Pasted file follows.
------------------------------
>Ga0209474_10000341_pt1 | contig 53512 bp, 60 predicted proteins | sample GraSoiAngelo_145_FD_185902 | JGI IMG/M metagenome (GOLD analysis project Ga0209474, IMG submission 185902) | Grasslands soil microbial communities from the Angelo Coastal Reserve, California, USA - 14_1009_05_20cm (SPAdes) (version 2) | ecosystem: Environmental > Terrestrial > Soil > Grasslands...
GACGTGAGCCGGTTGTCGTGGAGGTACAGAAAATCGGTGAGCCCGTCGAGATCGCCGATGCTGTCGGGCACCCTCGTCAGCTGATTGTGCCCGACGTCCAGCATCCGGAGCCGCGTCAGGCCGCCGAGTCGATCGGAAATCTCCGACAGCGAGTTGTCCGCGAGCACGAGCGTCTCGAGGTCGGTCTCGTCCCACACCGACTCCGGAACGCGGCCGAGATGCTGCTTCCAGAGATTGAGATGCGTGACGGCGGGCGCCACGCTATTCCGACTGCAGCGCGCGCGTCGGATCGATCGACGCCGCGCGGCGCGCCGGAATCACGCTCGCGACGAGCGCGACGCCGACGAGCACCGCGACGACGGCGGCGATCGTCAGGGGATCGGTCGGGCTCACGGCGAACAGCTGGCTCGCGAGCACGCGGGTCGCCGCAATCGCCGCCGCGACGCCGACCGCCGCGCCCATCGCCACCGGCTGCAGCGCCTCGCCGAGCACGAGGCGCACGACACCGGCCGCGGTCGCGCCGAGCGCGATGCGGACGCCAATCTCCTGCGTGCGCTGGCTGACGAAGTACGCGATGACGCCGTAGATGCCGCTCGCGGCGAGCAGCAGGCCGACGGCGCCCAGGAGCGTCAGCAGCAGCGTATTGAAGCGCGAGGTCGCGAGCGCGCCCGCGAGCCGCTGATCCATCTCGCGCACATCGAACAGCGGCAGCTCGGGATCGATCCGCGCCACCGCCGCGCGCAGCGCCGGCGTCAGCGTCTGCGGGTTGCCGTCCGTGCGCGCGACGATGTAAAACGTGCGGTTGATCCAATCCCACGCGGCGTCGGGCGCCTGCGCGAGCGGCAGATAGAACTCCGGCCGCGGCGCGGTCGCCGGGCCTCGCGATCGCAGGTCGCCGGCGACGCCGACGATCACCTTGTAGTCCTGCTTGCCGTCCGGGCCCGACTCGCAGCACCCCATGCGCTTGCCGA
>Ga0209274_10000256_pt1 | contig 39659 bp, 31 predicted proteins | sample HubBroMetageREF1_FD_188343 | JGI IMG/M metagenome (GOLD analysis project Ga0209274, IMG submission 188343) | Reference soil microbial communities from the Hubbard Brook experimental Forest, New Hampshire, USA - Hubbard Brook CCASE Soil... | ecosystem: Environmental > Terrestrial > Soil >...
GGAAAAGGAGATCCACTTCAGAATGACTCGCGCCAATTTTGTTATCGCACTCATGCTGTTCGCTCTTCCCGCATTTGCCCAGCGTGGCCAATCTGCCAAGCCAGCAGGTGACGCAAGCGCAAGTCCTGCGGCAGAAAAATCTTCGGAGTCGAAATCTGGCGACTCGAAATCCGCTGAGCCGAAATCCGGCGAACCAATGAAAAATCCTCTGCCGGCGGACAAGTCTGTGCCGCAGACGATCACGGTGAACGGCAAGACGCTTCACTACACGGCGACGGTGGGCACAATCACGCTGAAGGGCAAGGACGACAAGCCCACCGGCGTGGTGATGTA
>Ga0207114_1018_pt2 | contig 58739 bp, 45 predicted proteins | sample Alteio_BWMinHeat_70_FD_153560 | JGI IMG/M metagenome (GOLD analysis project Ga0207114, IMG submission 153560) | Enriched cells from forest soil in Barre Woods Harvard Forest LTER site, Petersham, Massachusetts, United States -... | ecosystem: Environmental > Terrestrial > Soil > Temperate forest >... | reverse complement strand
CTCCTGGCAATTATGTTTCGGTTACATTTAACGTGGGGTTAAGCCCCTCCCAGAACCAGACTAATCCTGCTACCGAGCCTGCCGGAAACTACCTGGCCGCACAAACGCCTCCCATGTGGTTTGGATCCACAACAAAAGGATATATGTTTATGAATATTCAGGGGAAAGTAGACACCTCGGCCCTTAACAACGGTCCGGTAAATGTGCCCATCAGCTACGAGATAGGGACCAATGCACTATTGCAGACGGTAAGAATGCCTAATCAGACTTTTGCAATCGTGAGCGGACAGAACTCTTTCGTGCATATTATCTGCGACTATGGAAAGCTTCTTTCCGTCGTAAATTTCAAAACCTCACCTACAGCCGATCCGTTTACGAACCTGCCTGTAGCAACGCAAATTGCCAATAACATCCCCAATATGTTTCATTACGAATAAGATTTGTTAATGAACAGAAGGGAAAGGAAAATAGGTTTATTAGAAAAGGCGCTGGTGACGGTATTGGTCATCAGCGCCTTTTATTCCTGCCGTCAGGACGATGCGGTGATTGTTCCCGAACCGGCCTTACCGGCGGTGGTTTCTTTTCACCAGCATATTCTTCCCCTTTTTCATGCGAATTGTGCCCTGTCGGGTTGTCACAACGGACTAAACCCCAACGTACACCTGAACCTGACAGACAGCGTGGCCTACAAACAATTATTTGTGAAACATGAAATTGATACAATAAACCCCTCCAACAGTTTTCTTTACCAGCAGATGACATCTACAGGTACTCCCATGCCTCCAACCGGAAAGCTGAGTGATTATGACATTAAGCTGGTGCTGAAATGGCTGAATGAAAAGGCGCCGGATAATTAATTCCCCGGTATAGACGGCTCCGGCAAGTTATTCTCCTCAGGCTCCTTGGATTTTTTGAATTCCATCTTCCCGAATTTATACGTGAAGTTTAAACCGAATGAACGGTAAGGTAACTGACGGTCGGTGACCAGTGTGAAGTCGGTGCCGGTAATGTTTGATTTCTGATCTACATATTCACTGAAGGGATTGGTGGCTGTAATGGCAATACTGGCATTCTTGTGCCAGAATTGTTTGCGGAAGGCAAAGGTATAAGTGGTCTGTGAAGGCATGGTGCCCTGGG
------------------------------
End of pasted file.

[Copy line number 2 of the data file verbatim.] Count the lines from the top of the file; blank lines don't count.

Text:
GACGTGAGCCGGTTGTCGTGGAGGTACAGAAAATCGGTGAGCCCGTCGAGATCGCCGATGCTGTCGGGCACCCTCGTCAGCTGATTGTGCCCGACGTCCAGCATCCGGAGCCGCGTCAGGCCGCCGAGTCGATCGGAAATCTCCGACAGCGAGTTGTCCGCGAGCACGAGCGTCTCGAGGTCGGTCTCGTCCCACACCGACTCCGGAACGCGGCCGAGATGCTGCTTCCAGAGATTGAGATGCGTGACGGCGGGCGCCACGCTATTCCGACTGCAGCGCGCGCGTCGGATCGATCGACGCCGCGCGGCGCGCCGGAATCACGCTCGCGACGAGCGCGACGCCGACGAGCACCGCGACGACGGCGGCGATCGTCAGGGGATCGGTCGGGCTCACGGCGAACAGCTGGCTCGCGAGCACGCGGGTCGCCGCAATCGCCGCCGCGACGCCGACCGCCGCGCCCATCGCCACCGGCTGCAGCGCCTCGCCGAGCACGAGGCGCACGACACCGGCCGCGGTCGCGCCGAGCGCGATGCGGACGCCAATCTCCTGCGTGCGCTGGCTGACGAAGTACGCGATGACGCCGTAGATGCCGCTCGCGGCGAGCAGCAGGCCGACGGCGCCCAGGAGCGTCAGCAGCAGCGTATTGAAGCGCGAGGTCGCGAGCGCGCCCGCGAGCCGCTGATCCATCTCGCGCACATCGAACAGCGGCAGCTCGGGATCGATCCGCGCCACCGCCGCGCGCAGCGCCGGCGTCAGCGTCTGCGGGTTGCCGTCCGTGCGCGCGACGATGTAAAACGTGCGGTTGATCCAATCCCACGCGGCGTCGGGCGCCTGCGCGAGCGGCAGATAGAACTCCGGCCGCGGCGCGGTCGCCGGGCCTCGCGATCGCAGGTCGCCGGCGACGCCGACGATCACCTTGTAGTCCTGCTTGCCGTCCGGGCCCGACTCGCAGCACCCCATGCGCTTGCCGA